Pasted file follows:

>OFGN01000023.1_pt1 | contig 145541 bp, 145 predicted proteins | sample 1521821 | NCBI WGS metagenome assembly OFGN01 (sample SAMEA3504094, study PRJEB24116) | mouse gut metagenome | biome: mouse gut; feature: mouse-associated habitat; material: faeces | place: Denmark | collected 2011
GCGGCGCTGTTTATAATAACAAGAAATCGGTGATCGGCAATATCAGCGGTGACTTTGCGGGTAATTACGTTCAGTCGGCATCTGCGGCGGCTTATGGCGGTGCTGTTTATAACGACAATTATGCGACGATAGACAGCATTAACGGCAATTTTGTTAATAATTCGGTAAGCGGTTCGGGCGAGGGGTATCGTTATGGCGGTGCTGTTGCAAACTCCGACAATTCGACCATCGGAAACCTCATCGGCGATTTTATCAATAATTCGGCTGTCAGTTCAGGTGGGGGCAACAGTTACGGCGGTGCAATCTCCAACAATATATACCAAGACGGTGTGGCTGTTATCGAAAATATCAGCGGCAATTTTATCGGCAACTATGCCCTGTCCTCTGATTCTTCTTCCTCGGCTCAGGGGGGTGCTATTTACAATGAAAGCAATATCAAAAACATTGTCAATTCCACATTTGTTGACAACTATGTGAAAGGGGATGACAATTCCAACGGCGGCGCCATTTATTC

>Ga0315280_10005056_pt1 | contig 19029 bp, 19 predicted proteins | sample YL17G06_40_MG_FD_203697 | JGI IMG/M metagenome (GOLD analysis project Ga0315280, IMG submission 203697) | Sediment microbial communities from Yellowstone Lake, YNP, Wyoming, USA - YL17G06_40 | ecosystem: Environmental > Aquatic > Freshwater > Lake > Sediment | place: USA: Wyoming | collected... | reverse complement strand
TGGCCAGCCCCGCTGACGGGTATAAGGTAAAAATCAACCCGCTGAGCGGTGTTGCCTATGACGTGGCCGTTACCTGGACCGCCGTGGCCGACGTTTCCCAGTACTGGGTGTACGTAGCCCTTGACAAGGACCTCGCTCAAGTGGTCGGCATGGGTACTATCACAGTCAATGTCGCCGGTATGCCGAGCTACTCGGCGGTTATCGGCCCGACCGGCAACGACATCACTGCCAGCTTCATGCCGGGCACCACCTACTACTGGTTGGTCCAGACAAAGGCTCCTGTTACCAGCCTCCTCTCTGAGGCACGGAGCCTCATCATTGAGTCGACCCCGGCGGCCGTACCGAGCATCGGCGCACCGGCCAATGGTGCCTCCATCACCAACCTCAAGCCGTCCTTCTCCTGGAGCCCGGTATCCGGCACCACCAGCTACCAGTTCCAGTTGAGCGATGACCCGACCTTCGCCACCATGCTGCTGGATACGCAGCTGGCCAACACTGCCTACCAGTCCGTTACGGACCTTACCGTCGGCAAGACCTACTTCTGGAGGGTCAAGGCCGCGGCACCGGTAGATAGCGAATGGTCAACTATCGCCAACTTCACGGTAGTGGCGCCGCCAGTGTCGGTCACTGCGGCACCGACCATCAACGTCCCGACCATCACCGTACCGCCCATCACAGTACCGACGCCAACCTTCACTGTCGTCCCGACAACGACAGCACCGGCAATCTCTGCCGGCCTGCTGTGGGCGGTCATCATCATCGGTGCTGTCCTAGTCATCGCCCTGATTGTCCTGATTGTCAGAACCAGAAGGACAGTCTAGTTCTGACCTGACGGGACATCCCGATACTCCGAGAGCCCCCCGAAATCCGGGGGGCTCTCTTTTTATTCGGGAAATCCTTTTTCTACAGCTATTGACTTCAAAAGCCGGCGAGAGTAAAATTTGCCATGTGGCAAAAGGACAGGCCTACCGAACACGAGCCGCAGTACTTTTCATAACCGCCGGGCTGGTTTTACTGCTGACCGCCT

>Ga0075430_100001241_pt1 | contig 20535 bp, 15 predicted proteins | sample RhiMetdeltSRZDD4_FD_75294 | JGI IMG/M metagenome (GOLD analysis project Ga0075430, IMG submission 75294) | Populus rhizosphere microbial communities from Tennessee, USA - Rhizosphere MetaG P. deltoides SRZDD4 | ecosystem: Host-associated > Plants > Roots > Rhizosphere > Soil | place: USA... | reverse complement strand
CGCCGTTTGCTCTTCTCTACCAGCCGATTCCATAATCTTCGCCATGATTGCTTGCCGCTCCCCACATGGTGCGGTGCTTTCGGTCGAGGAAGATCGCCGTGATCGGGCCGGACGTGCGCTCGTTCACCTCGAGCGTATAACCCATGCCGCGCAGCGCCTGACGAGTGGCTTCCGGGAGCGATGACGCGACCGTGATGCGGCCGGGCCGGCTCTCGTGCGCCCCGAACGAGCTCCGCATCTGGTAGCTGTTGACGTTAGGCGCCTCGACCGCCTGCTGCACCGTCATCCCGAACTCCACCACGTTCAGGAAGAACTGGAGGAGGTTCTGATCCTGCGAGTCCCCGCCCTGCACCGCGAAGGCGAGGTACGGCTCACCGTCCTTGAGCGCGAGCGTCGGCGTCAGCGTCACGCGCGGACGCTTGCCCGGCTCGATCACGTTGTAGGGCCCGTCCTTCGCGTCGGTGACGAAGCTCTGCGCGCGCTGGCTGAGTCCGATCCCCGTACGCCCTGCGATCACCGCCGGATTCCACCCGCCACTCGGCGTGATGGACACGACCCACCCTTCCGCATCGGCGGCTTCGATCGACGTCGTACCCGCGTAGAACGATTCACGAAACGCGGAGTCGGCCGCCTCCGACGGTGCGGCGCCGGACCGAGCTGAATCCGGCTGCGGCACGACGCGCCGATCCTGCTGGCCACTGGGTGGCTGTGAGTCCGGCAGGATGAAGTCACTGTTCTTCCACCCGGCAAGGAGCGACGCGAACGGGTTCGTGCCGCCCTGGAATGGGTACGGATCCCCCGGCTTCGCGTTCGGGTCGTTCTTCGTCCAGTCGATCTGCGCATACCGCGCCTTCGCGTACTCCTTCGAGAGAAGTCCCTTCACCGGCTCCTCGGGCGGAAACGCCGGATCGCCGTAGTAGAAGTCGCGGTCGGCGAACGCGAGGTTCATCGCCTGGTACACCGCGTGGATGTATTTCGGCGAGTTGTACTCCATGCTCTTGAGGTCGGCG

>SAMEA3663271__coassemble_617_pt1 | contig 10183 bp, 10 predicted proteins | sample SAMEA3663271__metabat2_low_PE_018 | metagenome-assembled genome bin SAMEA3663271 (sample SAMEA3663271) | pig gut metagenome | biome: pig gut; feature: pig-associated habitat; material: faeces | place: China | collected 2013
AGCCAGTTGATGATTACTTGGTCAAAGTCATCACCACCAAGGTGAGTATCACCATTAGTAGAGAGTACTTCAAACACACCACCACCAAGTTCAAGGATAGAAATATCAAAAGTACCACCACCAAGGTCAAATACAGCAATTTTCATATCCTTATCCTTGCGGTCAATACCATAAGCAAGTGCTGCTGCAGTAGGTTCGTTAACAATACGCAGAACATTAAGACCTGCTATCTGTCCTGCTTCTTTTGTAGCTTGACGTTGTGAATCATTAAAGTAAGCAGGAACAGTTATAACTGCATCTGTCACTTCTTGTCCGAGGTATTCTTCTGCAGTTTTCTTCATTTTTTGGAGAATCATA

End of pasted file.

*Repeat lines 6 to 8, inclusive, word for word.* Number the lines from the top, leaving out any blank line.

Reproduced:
CGCCGTTTGCTCTTCTCTACCAGCCGATTCCATAATCTTCGCCATGATTGCTTGCCGCTCCCCACATGGTGCGGTGCTTTCGGTCGAGGAAGATCGCCGTGATCGGGCCGGACGTGCGCTCGTTCACCTCGAGCGTATAACCCATGCCGCGCAGCGCCTGACGAGTGGCTTCCGGGAGCGATGACGCGACCGTGATGCGGCCGGGCCGGCTCTCGTGCGCCCCGAACGAGCTCCGCATCTGGTAGCTGTTGACGTTAGGCGCCTCGACCGCCTGCTGCACCGTCATCCCGAACTCCACCACGTTCAGGAAGAACTGGAGGAGGTTCTGATCCTGCGAGTCCCCGCCCTGCACCGCGAAGGCGAGGTACGGCTCACCGTCCTTGAGCGCGAGCGTCGGCGTCAGCGTCACGCGCGGACGCTTGCCCGGCTCGATCACGTTGTAGGGCCCGTCCTTCGCGTCGGTGACGAAGCTCTGCGCGCGCTGGCTGAGTCCGATCCCCGTACGCCCTGCGATCACCGCCGGATTCCACCCGCCACTCGGCGTGATGGACACGACCCACCCTTCCGCATCGGCGGCTTCGATCGACGTCGTACCCGCGTAGAACGATTCACGAAACGCGGAGTCGGCCGCCTCCGACGGTGCGGCGCCGGACCGAGCTGAATCCGGCTGCGGCACGACGCGCCGATCCTGCTGGCCACTGGGTGGCTGTGAGTCCGGCAGGATGAAGTCACTGTTCTTCCACCCGGCAAGGAGCGACGCGAACGGGTTCGTGCCGCCCTGGAATGGGTACGGATCCCCCGGCTTCGCGTTCGGGTCGTTCTTCGTCCAGTCGATCTGCGCATACCGCGCCTTCGCGTACTCCTTCGAGAGAAGTCCCTTCACCGGCTCCTCGGGCGGAAACGCCGGATCGCCGTAGTAGAAGTCGCGGTCGGCGAACGCGAGGTTCATCGCCTGGTACACCGCGTGGATGTATTTCGGCGAGTTGTACTCCATGCTCTTGAGGTCGGCG

>SAMEA3663271__coassemble_617_pt1 | contig 10183 bp, 10 predicted proteins | sample SAMEA3663271__metabat2_low_PE_018 | metagenome-assembled genome bin SAMEA3663271 (sample SAMEA3663271) | pig gut metagenome | biome: pig gut; feature: pig-associated habitat; material: faeces | place: China | collected 2013
AGCCAGTTGATGATTACTTGGTCAAAGTCATCACCACCAAGGTGAGTATCACCATTAGTAGAGAGTACTTCAAACACACCACCACCAAGTTCAAGGATAGAAATATCAAAAGTACCACCACCAAGGTCAAATACAGCAATTTTCATATCCTTATCCTTGCGGTCAATACCATAAGCAAGTGCTGCTGCAGTAGGTTCGTTAACAATACGCAGAACATTAAGACCTGCTATCTGTCCTGCTTCTTTTGTAGCTTGACGTTGTGAATCATTAAAGTAAGCAGGAACAGTTATAACTGCATCTGTCACTTCTTGTCCGAGGTATTCTTCTGCAGTTTTCTTCATTTTTTGGAGAATCATA